GoiterThe term “goiter” refers to an oversized thyroid gland. It is important to note that this does not mean the thyroid gland is not working properly. Goiter may also indicate that there is another cause for which the gland was enlarged.
The reasons for which the thyroid gland can be enlarged are different. The most common of them is the iodine deficiency. Although this was a very common cause for goiter in the past, in the last years it has decreased in recurrence. The main function of the thyroid gland is to concentrate iodine from the blood to produce thyroid hormones. It can not produce enough hormones if there is not enough iodine in the body. Thus, in case of iodine deficiency hypothyroidism is reached. Consequently, the pituitary senses that thyroid hormone levels are low and sends signals for the gland to intesify its activity. This signal is carried out by TSH hormone that stimulates production of hormones. The abnormal increase in size is called goiter. Thus, iodine deficiency leads to the appearance of goiter. Wherever there is a generalized iodine deficiency, goiter will be as common.
Hashimoto thyroiditis is a common cause for the occurrence of goiter. This is an autoimmune disease where the immune system practically destroys the thyroid gland. As the gland is affected, it will be even less able to produce hormones in an optimum amount. As in the previous case, the pituitary senses deficiency of thyroid hormones and secrete more TSH to stimulate thyroid gland activity.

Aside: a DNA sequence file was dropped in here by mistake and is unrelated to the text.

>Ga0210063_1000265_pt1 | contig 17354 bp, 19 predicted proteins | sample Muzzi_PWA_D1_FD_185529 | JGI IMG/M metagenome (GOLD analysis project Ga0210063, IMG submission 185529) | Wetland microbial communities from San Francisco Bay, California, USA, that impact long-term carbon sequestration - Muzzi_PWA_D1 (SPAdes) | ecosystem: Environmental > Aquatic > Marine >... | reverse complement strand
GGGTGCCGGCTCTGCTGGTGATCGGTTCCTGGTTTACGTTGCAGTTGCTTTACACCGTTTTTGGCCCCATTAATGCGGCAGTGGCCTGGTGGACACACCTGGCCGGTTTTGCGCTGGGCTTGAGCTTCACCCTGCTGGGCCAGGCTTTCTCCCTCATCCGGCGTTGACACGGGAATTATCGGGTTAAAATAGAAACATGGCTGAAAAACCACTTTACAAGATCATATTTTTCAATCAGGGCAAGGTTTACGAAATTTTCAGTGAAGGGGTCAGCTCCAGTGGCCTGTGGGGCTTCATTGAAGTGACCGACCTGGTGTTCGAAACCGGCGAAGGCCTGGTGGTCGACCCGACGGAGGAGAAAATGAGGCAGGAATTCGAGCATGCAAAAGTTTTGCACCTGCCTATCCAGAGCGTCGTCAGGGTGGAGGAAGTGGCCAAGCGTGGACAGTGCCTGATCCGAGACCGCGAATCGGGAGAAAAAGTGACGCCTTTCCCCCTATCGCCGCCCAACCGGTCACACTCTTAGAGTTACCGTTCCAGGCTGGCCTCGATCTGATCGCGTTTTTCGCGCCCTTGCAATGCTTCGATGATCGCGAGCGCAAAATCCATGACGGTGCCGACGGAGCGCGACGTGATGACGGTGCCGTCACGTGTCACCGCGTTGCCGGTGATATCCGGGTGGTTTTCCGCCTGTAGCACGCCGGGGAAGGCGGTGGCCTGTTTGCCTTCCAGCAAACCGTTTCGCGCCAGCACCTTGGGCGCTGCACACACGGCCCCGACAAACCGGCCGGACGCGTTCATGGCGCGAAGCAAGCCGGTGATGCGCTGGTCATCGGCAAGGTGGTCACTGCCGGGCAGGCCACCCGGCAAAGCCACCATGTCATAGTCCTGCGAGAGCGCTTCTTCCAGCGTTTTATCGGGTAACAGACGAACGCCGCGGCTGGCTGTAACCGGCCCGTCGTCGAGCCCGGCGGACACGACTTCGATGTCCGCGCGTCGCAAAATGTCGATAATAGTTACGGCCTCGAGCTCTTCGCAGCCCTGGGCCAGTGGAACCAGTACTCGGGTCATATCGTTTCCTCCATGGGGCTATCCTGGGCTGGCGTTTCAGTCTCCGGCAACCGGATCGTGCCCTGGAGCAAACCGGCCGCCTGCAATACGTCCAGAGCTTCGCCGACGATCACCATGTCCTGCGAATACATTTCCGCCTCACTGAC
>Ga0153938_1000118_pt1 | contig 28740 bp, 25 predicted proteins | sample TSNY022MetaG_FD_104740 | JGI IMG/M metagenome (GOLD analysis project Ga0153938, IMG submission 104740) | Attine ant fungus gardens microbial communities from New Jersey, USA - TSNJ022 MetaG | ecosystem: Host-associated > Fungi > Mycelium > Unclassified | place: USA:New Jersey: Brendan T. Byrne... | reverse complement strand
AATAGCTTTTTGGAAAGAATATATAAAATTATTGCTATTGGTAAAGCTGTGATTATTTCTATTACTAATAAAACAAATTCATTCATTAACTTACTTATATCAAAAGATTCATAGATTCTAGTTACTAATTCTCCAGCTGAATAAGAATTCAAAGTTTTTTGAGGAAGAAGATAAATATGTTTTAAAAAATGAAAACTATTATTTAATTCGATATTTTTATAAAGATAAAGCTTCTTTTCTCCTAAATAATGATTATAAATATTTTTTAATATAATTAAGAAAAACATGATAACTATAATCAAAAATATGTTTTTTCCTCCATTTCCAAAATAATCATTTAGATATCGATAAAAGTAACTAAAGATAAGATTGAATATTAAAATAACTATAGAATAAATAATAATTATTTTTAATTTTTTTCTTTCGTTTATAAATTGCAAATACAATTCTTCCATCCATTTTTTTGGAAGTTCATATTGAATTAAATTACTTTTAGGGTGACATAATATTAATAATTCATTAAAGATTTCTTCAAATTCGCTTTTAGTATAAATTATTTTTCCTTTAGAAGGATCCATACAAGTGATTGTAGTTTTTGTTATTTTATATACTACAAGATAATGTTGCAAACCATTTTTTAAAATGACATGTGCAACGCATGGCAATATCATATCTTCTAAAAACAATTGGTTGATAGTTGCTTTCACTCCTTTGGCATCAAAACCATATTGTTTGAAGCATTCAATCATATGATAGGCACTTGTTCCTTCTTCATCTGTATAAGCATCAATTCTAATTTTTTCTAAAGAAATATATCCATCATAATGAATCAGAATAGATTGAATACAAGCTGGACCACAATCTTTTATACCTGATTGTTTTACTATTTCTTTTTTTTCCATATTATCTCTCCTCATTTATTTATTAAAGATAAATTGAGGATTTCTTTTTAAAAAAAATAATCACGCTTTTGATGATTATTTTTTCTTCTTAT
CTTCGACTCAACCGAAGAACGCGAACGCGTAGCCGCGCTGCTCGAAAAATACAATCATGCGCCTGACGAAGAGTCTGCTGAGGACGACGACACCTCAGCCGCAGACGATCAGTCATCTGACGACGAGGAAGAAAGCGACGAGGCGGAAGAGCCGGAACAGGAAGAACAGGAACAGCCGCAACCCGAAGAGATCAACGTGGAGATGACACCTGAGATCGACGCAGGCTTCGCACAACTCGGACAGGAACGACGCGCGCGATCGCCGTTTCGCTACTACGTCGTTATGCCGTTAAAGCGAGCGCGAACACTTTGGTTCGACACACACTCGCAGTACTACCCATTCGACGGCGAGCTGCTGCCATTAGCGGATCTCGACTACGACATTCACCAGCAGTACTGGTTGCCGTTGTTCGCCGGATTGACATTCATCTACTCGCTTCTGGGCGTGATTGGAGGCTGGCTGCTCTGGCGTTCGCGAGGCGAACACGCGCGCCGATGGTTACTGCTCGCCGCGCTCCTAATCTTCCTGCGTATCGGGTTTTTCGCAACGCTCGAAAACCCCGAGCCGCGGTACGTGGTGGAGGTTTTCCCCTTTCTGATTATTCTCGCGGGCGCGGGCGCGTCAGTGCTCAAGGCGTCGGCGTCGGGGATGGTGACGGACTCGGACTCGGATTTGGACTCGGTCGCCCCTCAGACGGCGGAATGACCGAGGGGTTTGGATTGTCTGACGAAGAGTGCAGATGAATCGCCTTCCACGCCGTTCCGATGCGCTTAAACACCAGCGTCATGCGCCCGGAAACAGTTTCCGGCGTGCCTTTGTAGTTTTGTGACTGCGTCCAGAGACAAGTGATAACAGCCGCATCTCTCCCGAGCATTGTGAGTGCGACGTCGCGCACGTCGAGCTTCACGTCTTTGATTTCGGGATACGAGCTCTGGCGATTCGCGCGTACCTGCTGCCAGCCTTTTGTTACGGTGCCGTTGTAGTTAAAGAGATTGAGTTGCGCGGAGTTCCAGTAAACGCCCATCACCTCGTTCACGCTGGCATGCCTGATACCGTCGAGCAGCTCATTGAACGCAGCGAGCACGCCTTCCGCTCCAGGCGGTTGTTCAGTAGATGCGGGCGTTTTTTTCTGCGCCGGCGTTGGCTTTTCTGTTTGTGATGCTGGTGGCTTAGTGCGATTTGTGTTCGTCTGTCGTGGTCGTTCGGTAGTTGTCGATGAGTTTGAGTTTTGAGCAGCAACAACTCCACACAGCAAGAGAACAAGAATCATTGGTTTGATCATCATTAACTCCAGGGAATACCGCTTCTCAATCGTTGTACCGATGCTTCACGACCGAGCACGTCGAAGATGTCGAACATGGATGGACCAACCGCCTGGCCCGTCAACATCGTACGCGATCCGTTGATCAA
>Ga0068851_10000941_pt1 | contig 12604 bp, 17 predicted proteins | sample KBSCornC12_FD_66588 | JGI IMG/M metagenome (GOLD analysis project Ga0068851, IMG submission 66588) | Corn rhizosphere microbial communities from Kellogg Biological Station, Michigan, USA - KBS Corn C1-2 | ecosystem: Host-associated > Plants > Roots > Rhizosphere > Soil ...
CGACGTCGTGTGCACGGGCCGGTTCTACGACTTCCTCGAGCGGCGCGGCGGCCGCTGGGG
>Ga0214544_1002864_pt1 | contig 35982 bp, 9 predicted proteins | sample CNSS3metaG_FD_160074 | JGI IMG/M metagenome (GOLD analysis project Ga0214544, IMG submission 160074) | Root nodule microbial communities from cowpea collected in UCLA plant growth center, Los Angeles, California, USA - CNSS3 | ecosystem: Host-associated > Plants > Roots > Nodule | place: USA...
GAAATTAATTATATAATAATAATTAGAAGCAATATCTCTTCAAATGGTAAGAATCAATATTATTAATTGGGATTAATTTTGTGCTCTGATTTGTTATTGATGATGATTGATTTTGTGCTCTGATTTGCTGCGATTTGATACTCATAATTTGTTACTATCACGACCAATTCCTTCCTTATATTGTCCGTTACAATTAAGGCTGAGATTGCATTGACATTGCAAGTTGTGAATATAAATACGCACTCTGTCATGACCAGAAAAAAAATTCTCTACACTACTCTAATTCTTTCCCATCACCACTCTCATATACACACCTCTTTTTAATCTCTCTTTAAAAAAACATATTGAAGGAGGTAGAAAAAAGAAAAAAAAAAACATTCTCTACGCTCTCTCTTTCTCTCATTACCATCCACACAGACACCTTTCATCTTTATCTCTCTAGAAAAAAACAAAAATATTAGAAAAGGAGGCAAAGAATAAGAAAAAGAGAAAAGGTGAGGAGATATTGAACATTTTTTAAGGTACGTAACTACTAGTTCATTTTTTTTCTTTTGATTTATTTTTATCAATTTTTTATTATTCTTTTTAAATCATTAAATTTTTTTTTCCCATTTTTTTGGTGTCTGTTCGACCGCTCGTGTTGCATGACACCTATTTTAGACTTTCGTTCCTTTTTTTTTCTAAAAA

Another reason for goiter is Graves disease. In this case, the immune system produces a protein called thyroid stimulating immunoglobulin, which is responsible for the enlargement of the thyroid gland. Also, thyroid-stimulating immunoglobulin can cause hyperthyroidism.
People who have multinodular goiter have one or more thyroid nodules which tend to widen. This is often detected as a lump sensation in the gland during a physical exam performed by a physician. Patients may have a higher single nodule or a few smaller nodules in the gland which may be felt from the first touch. Unlike the type of goiter presented so far, the exact cause of this type is still not known. Unlike common causes of goiter, in this case there are too few elements in common. Some of these defects can be genetic, others are related to an illness or an infection of the thyroid gland, and others occur due to tumors (malignant or benign).
As mentioned before, the diagnosis of goiter is usually done after a physical examination performed by your doctor. However, the presence of goiter indicates abnormal thyroid function. It is therefore mandatory to determine the exact cause. First, we need to establish weather the thyroid functions under or over the normal values. The subsequent tests depend on the initial results. Other tests that can identify the cause are radioactive iodine scan, thyroid ultrasound and others.
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